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Commentary: Freedom of the press is indeed under attack, but not because of Trump
White House Press Secretary Sean Spicer speaks to the media Wednesday during his daily briefing at the White House in Washington, D.C. (Mark Wilson/Getty Images)

Commentary: Freedom of the press is indeed under attack, but not because of Trump

These days, you can barely walk down the street without being accosted by a member of the legacy media who wants to tell you that the freedom of the press, as guaranteed by the First Amendment, is under attack from President Donald Trump. Generally speaking, the basis for this claim is that Trump isn't particularly nice to legacy outlets like the New York Times and CNN, that Trump didn't allow Jim Acosta to ask a question at a news conference, that Secretary of State Rex Tillerson took only reporters from IJR on a recent Asia trip, or the like.

This, of course, is tremendously silly. Trump's behavior with the media might be uncouth (to the extent that anyone cares about such things), but it certainly does not even come close to an assault on the First Amendment. After all, nothing in the United States Constitution guarantees the press the right to be free from rude comments or guarantees any particular media outlet the right to ask questions at a media briefing. The media would do well to wait until Trump starts criminally prosecuting reporters for doing their jobs — like former President Barack Obama did with Fox News' James Rosen — before hyperventilating about Trump's assault on "freedom of the press."

Meanwhile, a very real assault on the freedom of the press is occurring in California, and the national media somehow can't seem to find the sense of righteous indignation that is always close at hand whenever they are dealing with President Trump. I am speaking, of course, about the outrageous criminal prosecution of David Daleiden and The Center for Medical Progress currently being undertaken by California Attorney General Xavier Becerra, an elected official who has accepted thousands of dollars in political contributions from Planned Parenthood.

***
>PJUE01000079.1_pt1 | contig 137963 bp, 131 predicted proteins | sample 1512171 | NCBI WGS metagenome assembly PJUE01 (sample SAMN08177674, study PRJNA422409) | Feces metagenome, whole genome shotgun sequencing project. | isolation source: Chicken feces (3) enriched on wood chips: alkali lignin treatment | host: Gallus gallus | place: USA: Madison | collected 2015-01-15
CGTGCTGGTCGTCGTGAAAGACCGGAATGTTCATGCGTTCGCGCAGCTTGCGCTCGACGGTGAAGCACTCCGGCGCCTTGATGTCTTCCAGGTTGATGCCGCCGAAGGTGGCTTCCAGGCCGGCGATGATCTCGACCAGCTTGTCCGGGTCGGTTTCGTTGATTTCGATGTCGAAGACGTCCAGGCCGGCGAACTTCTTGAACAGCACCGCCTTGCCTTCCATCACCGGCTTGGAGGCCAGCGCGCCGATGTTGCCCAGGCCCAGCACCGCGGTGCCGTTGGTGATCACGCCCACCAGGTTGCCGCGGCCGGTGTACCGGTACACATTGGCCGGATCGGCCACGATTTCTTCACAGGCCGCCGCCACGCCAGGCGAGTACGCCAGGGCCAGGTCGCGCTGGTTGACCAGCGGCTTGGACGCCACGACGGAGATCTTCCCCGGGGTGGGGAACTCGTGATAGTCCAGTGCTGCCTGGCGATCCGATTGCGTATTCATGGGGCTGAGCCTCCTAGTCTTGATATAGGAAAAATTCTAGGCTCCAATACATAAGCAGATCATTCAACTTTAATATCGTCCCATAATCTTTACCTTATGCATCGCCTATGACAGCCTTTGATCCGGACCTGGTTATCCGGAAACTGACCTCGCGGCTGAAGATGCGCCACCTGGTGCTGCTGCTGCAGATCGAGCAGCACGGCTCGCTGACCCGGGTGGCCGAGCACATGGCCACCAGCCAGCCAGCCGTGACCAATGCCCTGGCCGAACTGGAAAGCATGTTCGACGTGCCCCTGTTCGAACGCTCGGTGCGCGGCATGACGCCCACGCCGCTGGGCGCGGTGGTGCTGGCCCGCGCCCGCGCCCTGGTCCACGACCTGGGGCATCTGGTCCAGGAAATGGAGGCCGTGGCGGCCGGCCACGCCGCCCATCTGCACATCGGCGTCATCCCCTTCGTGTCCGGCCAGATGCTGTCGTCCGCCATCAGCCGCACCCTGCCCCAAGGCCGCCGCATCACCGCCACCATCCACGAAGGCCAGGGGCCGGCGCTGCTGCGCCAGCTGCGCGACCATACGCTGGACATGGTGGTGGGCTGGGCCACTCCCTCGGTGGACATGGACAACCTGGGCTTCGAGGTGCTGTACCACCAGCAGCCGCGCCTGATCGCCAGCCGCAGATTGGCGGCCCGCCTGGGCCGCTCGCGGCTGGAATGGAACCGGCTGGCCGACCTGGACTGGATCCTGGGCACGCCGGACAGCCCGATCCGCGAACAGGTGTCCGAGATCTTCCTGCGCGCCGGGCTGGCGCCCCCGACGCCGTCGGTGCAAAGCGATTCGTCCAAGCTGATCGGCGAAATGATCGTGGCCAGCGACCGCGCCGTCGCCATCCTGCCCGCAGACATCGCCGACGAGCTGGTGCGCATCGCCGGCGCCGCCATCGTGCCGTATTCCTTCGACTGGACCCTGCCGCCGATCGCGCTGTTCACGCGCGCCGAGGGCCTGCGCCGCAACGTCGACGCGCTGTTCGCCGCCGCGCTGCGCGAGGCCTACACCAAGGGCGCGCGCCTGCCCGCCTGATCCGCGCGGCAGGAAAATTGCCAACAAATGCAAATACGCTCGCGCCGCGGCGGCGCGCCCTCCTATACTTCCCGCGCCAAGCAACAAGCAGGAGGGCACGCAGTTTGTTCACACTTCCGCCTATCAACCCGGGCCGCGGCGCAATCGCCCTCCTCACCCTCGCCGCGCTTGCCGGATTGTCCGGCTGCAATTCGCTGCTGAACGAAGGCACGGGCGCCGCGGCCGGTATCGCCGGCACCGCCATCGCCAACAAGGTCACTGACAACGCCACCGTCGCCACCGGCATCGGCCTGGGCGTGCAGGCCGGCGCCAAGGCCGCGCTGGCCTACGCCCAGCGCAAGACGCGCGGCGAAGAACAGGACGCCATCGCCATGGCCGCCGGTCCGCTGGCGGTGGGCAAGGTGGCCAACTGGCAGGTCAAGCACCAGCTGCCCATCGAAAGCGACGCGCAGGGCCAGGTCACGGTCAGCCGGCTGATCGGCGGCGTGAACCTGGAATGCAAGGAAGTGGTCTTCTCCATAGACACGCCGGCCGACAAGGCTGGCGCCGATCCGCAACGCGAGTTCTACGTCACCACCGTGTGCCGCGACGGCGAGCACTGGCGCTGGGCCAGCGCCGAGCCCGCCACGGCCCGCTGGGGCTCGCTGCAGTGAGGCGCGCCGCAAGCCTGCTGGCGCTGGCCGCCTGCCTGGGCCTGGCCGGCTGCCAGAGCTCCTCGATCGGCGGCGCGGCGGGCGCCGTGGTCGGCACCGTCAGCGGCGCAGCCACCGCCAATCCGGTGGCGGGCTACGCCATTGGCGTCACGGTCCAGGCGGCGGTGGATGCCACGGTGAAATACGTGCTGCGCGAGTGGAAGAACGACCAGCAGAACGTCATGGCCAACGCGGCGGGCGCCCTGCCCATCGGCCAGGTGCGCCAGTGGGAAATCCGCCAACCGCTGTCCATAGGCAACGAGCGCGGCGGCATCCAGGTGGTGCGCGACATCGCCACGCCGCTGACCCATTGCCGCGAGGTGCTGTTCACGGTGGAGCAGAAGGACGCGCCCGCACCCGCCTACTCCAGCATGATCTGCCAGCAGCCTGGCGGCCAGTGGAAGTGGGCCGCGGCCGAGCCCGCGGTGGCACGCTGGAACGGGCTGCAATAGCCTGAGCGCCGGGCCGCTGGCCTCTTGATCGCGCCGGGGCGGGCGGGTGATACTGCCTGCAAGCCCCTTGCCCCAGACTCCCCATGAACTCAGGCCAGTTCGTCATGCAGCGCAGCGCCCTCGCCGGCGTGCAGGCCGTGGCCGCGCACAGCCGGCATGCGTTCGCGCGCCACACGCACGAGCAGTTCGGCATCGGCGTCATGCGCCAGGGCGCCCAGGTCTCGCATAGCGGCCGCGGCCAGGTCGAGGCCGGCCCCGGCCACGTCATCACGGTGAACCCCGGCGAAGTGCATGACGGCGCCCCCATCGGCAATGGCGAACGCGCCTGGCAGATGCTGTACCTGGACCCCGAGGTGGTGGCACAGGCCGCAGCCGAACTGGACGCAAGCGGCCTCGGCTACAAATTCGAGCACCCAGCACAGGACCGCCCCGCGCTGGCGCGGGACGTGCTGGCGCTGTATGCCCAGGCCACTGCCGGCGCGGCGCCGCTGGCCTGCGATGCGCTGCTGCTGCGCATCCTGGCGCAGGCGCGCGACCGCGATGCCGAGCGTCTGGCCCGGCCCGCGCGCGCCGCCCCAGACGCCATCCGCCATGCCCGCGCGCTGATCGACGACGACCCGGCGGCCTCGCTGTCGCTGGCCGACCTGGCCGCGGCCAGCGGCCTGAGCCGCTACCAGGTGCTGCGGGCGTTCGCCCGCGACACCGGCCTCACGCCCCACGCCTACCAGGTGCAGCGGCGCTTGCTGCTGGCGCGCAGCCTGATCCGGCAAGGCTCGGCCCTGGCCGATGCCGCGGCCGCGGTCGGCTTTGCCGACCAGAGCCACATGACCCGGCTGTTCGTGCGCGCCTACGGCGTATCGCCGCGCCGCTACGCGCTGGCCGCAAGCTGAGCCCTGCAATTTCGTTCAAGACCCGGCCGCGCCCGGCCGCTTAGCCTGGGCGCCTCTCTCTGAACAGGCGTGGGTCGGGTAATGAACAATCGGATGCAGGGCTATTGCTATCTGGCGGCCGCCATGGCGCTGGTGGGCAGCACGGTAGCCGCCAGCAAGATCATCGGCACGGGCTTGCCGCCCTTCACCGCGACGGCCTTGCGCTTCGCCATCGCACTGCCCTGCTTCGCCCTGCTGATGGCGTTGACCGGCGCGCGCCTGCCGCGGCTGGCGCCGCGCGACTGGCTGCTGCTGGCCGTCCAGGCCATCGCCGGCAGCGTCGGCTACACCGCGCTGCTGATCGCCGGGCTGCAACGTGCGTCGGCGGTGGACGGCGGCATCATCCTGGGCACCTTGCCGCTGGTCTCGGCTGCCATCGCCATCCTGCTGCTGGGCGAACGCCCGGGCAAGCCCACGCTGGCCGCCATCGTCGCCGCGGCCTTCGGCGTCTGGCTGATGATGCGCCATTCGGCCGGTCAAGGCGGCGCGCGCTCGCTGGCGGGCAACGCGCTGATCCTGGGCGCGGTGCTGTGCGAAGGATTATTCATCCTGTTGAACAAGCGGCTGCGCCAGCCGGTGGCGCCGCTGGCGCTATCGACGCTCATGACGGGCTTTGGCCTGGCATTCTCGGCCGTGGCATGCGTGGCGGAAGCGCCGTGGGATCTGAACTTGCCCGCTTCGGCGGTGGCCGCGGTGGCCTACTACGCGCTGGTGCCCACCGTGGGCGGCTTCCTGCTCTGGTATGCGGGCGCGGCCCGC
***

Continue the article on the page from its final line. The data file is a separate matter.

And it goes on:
The basis of Becerra's decision to file 15 felony charges against Daleiden — a citizen journalist who uncovered a more significant story than almost any legacy reporter in the country over the last decade — ought to outrage anyone who truly believes in freedom of the press. Daleiden is not accused of violating actual laws against wiretapping or illegal recording in the course of catching Planned Parenthood executives blithely discussing the sale of fetal tissue on camera; he is instead accused of criminally violating the "privacy" of these individuals — by engaging them in conversations in public restaurants, trade shows, and other highly public places.

If Daleiden had been a reporter for the New York Times and had recorded similarly damaging conversations in similar locations with ExxonMobil executives, does anyone seriously believe Becerra would have charged him with 15 felonies? Of course not. Naturally, the Times would never have sent a reporter to investigate anything that might paint Planned Parenthood in a negative light, which is why it was left to a citizen journalist like Daleiden to uncover this damaging information.

And it is exactly that fact that ought to trouble true advocates of freedom of the press. Freedom of the press shouldn't be determined by the political leanings of the targets of damaging investigations. Exposing a scandal lurking within political sacred cows like Planned Parenthood is the core function of a truly free press. And make no mistake: this prosecution does not rest on the fact that the Planned Parenthood executives were recorded in public places, nor could it, because those activities were clearly legal. It is based solely on the fact that the damaging recordings were made public. In other words, Becerra is attempting to criminalize activities that go to the very heart of what a free press is supposed to do, for the transparently exclusive reason that the target of Daleiden's reporting is politically well-connected.

It certainly is jarring and unusual to see Trump and his spokespeople treat the media with open disrespect, but doing so does not prevent them in any way from doing their job or chill the reporting of accurate, truthful information. On the other hand, the criminal prosecution of a citizen journalist on such spurious grounds is a legitimate outrage that ought to have every member of the media angrily shouting down Becerra for his political bullying, in the same way they do to White House press secretary Sean Spicer when he refuses to call on CNN.

The fact that they are largely disinterested in doing so speaks volumes about their commitment to true "freedom of the press," as opposed to just "freedom from Trump's rudeness."

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